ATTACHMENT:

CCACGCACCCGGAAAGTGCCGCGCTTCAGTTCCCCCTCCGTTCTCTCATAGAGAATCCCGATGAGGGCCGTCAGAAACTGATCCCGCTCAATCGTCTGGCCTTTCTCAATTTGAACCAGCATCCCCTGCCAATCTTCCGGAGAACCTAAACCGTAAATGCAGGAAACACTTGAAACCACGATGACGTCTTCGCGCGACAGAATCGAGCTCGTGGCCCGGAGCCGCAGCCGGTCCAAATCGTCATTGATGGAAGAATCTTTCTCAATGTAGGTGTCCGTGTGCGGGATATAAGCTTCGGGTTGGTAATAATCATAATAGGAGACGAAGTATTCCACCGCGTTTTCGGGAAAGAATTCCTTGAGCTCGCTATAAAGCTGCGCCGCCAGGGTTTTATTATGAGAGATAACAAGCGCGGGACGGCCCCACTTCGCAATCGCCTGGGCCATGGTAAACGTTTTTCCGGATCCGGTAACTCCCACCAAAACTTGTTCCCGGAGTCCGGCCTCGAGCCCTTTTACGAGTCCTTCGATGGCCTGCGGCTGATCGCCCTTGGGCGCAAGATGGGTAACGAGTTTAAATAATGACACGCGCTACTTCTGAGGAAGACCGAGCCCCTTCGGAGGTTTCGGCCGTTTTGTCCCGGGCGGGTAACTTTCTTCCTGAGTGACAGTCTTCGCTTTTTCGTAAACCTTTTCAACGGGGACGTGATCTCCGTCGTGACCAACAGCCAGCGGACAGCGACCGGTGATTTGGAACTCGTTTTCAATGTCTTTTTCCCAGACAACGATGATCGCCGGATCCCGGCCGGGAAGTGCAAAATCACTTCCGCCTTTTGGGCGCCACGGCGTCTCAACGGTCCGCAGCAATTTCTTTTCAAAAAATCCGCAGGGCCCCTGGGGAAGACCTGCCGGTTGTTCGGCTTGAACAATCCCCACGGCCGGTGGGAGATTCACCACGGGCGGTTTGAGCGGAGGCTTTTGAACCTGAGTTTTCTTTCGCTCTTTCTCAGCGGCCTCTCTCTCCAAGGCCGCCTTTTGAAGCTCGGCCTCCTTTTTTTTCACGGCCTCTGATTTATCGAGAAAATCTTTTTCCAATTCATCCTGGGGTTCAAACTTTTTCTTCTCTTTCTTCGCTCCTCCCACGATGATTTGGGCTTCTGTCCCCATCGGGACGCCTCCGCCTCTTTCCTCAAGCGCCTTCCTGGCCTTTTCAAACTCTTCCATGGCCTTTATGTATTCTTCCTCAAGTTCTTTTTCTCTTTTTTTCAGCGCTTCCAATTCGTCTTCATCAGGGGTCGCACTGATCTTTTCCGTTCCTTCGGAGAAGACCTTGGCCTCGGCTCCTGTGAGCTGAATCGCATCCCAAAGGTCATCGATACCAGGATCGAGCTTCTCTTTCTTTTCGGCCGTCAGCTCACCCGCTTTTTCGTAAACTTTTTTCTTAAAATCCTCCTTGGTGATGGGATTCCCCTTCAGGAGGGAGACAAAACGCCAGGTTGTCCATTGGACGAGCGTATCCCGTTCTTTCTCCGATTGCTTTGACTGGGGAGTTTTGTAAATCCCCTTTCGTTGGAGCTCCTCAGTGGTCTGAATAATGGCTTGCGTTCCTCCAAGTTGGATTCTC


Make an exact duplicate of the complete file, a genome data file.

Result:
CCACGCACCCGGAAAGTGCCGCGCTTCAGTTCCCCCTCCGTTCTCTCATAGAGAATCCCGATGAGGGCCGTCAGAAACTGATCCCGCTCAATCGTCTGGCCTTTCTCAATTTGAACCAGCATCCCCTGCCAATCTTCCGGAGAACCTAAACCGTAAATGCAGGAAACACTTGAAACCACGATGACGTCTTCGCGCGACAGAATCGAGCTCGTGGCCCGGAGCCGCAGCCGGTCCAAATCGTCATTGATGGAAGAATCTTTCTCAATGTAGGTGTCCGTGTGCGGGATATAAGCTTCGGGTTGGTAATAATCATAATAGGAGACGAAGTATTCCACCGCGTTTTCGGGAAAGAATTCCTTGAGCTCGCTATAAAGCTGCGCCGCCAGGGTTTTATTATGAGAGATAACAAGCGCGGGACGGCCCCACTTCGCAATCGCCTGGGCCATGGTAAACGTTTTTCCGGATCCGGTAACTCCCACCAAAACTTGTTCCCGGAGTCCGGCCTCGAGCCCTTTTACGAGTCCTTCGATGGCCTGCGGCTGATCGCCCTTGGGCGCAAGATGGGTAACGAGTTTAAATAATGACACGCGCTACTTCTGAGGAAGACCGAGCCCCTTCGGAGGTTTCGGCCGTTTTGTCCCGGGCGGGTAACTTTCTTCCTGAGTGACAGTCTTCGCTTTTTCGTAAACCTTTTCAACGGGGACGTGATCTCCGTCGTGACCAACAGCCAGCGGACAGCGACCGGTGATTTGGAACTCGTTTTCAATGTCTTTTTCCCAGACAACGATGATCGCCGGATCCCGGCCGGGAAGTGCAAAATCACTTCCGCCTTTTGGGCGCCACGGCGTCTCAACGGTCCGCAGCAATTTCTTTTCAAAAAATCCGCAGGGCCCCTGGGGAAGACCTGCCGGTTGTTCGGCTTGAACAATCCCCACGGCCGGTGGGAGATTCACCACGGGCGGTTTGAGCGGAGGCTTTTGAACCTGAGTTTTCTTTCGCTCTTTCTCAGCGGCCTCTCTCTCCAAGGCCGCCTTTTGAAGCTCGGCCTCCTTTTTTTTCACGGCCTCTGATTTATCGAGAAAATCTTTTTCCAATTCATCCTGGGGTTCAAACTTTTTCTTCTCTTTCTTCGCTCCTCCCACGATGATTTGGGCTTCTGTCCCCATCGGGACGCCTCCGCCTCTTTCCTCAAGCGCCTTCCTGGCCTTTTCAAACTCTTCCATGGCCTTTATGTATTCTTCCTCAAGTTCTTTTTCTCTTTTTTTCAGCGCTTCCAATTCGTCTTCATCAGGGGTCGCACTGATCTTTTCCGTTCCTTCGGAGAAGACCTTGGCCTCGGCTCCTGTGAGCTGAATCGCATCCCAAAGGTCATCGATACCAGGATCGAGCTTCTCTTTCTTTTCGGCCGTCAGCTCACCCGCTTTTTCGTAAACTTTTTTCTTAAAATCCTCCTTGGTGATGGGATTCCCCTTCAGGAGGGAGACAAAACGCCAGGTTGTCCATTGGACGAGCGTATCCCGTTCTTTCTCCGATTGCTTTGACTGGGGAGTTTTGTAAATCCCCTTTCGTTGGAGCTCCTCAGTGGTCTGAATAATGGCTTGCGTTCCTCCAAGTTGGATTCTC